Khe Sanh- A tiny city in Vietnam’s North Central region

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Khe Sanh is a tiny city in Vietnam’s North Central region. Because of conflicts and a long siege that took place in the area, it is well-known among military history students in the United States. I believe it was adapted into a film.

Apart from a war museum and a massive pagoda, there isn’t much that distinguishes Khe Sanh from the rest of Vietnam’s cities. After my first day of cycling on the Ho Chi Minh Trail, I stayed here for the night.

My route map is a rough estimate. I couldn’t find Khe Sahn anywhere on it. The map is from the 1800s, and the names of many of the towns, cities, and rivers have changed due to emperors, occupations, wars, ideologies, dams, and time.

I left Hue around 9:00 a.m., and once out of town, the roads emptied out, and I spent the majority of the day in extremely minimal traffic.

I came to a big graveyard on the outskirts of Hue.

I didn’t look up who this statue is for and couldn’t discover anything on the internet. I’m curious if Emperor Gia Long was the one who brought Vietnam together.

I stopped for a break after an hour of riding, and these three buffalo were also taking a break.

The route was narrow and had little traffic. I felt like I had the road to myself for the majority of the day.

I’m not sure when I initially rode sections of the Ho Chi Minh Trail, but it was on this day that I did. The scenery was breathtaking.

For a drink break, I found a beautiful shady spot in a little village.

The location was somewhat rural, with plenty of open space and few people.

The natives get more covered while riding as the weather gets hotter. I couldn’t understand how everyone could wear so many layers in the heat at first. However, keeping the sun off of you is more vital than staying cool. It was sweltering outside, and I was dressed in my rain jacket and pants. I would occasionally see other tourists cycling across the countryside wearing tank tops, shorts, and flipflops. Not only would it be perilous if they crashed their bikes, but the sun would also have damaged their skin.

On this particular day, I took a lot of photos of houses for some reason. I used to have an idea or a theme for what I wanted to publish on Facebook, and I would try to take images for it. I guess I was planned a house-related post.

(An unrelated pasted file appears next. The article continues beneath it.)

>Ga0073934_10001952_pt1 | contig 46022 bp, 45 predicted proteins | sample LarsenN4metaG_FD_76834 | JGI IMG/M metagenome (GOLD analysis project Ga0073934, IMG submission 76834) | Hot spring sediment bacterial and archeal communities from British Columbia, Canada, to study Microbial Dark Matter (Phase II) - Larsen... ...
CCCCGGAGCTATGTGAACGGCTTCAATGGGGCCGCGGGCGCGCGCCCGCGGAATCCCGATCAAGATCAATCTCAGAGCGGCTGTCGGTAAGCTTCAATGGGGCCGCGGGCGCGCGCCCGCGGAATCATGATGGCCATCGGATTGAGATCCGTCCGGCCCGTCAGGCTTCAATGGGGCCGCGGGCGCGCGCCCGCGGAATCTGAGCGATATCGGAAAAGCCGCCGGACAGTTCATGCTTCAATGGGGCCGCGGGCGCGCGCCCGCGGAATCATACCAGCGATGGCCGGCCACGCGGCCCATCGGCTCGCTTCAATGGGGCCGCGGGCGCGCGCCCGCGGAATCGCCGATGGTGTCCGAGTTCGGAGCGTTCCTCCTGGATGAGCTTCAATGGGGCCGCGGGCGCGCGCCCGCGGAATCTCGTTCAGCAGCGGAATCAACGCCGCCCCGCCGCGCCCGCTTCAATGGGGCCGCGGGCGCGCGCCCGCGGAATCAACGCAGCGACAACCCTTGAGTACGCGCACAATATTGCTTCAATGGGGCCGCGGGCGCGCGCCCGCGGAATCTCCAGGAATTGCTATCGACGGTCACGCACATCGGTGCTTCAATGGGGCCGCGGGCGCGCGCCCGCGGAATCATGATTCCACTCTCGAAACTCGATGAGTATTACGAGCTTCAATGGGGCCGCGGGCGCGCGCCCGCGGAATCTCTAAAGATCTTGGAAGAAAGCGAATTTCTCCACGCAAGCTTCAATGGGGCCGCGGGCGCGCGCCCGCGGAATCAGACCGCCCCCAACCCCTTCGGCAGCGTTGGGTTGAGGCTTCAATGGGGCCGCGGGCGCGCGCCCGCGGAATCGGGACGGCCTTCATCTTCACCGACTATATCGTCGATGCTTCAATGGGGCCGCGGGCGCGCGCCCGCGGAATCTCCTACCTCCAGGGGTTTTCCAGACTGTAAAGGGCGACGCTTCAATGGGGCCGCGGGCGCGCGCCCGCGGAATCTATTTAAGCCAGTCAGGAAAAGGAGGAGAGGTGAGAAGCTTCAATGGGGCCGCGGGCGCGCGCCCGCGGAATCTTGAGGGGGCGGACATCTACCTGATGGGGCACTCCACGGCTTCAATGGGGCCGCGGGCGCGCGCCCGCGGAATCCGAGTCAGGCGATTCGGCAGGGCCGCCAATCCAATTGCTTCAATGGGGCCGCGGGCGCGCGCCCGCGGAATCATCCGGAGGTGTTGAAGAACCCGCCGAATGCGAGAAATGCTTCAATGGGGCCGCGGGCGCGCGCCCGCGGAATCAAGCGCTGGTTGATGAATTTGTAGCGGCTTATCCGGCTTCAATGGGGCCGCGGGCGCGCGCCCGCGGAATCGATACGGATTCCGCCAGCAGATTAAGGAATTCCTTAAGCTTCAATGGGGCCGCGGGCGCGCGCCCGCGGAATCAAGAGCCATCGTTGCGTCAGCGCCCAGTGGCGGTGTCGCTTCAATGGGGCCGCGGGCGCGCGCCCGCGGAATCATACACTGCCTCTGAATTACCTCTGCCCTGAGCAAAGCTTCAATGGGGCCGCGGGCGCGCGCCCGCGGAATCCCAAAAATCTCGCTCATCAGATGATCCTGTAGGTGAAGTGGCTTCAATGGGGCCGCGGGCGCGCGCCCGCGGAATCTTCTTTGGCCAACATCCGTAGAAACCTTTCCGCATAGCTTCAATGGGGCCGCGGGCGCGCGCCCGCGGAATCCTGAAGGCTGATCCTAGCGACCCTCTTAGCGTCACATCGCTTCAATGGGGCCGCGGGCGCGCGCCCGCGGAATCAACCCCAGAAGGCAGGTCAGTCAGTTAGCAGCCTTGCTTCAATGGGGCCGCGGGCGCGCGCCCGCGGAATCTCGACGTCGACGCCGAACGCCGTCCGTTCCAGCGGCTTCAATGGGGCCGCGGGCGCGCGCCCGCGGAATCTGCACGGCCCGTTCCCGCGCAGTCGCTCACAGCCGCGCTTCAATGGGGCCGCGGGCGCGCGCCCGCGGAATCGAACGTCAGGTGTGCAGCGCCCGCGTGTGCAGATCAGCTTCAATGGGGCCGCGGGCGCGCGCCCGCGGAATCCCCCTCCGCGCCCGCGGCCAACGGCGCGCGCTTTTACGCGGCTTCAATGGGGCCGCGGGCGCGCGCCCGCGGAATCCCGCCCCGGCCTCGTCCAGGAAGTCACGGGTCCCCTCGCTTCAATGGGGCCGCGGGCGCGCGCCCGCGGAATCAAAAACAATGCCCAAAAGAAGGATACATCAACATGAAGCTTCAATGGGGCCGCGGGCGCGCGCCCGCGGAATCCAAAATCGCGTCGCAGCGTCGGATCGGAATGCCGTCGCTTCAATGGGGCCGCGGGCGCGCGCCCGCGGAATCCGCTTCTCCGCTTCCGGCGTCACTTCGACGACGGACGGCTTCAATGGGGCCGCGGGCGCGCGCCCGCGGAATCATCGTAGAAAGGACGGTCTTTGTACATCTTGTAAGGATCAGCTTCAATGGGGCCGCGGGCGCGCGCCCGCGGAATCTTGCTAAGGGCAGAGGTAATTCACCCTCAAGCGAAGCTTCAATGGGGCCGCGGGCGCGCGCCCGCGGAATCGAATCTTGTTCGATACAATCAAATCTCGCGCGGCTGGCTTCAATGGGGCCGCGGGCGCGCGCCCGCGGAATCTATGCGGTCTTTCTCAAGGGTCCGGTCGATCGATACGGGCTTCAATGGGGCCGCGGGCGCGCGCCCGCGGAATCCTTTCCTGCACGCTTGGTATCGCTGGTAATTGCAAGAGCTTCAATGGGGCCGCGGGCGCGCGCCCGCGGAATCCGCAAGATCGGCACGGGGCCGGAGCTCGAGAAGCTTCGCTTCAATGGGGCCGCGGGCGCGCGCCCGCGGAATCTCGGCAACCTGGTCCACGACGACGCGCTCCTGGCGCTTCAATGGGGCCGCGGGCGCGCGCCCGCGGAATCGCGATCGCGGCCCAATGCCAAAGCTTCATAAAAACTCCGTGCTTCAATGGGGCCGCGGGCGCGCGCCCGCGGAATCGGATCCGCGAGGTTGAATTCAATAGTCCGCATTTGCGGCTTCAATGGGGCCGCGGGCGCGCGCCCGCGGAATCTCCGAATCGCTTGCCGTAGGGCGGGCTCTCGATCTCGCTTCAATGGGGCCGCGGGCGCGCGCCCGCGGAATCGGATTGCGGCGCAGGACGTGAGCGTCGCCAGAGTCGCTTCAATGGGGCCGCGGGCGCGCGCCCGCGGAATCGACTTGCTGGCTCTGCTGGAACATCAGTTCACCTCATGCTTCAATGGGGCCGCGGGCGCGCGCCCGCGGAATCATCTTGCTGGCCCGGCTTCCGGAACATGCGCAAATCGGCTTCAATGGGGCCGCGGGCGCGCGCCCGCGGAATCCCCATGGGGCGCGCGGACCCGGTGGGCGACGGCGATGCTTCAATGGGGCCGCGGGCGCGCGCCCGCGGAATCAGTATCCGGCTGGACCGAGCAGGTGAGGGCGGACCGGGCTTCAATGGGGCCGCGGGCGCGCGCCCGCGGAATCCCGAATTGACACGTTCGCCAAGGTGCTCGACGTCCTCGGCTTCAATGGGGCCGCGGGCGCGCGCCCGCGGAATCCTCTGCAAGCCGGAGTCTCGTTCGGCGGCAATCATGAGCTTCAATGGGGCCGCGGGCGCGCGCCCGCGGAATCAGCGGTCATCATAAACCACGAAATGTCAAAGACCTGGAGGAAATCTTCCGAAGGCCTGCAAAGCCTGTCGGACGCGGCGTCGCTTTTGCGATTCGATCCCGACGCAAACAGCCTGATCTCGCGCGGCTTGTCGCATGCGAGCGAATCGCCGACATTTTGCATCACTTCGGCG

Some of the farms appeared to be fantastic.

I spent hours and hours looking at roads like this on the trip, which was just under 200 kilometers. That’s a great way to spend a day!

There were a lot of farms and a wide variety of crops.

It’s difficult to identify whether certain locations are communities, family compounds, or a mix of the two.

I spent some time by a small stream.

There were a few localities with similar dwelling quarters. Some of the structures were clearly temporary housing for construction personnel working on various projects. The level of development that is taking place in Vietnam is astounding. Other structures similar to this housed ordinary families. I’m not sure what these structures are.

The road led me alongside a larger river. It was a beautiful day for cycling.

I noticed a lot of non-Americans sporting American flag clothes, especially in Europe. In Thailand and Cambodia, I also spotted American flags. I hadn’t seen many in Vietnam, so when I saw this gentleman, I had to take a picture of him.

I had only recently arrived in Vietnam and had yet to speak with locals about their feelings toward Americans and the war. Particularly in the north, where almost everyone has a relative who was murdered by American bombs. It’s the kind of suffering that lasts decades, and I wasn’t sure if people would despise me because of my country’s previous activities in this country.

I asked a few people about it over time, and they all responded very much the same thing. “We’re concentrating on the future rather than the past.”

I’m not sure where I read that or whether someone said it to me. However, when asked about their attitudes toward Americans, one Vietnamese individual stated: “The Chinese, Japanese, French, and Americans have all invaded our country. We had to evict them all. You’re not a one-of-a-kind individual.”

I don’t recall ever encountering somebody who was unpleasant to me because of my nationality in my life. Some people were more nice than others, but the vast majority of the people I encountered were either neutral or very pleasant and friendly.

In Khe Sanh, I discovered a motel near to a massive pagoda.

The hotel was quite excellent, and it included a restaurant. I was the only one there to eat when I went to get some food. The dish was quite tasty.




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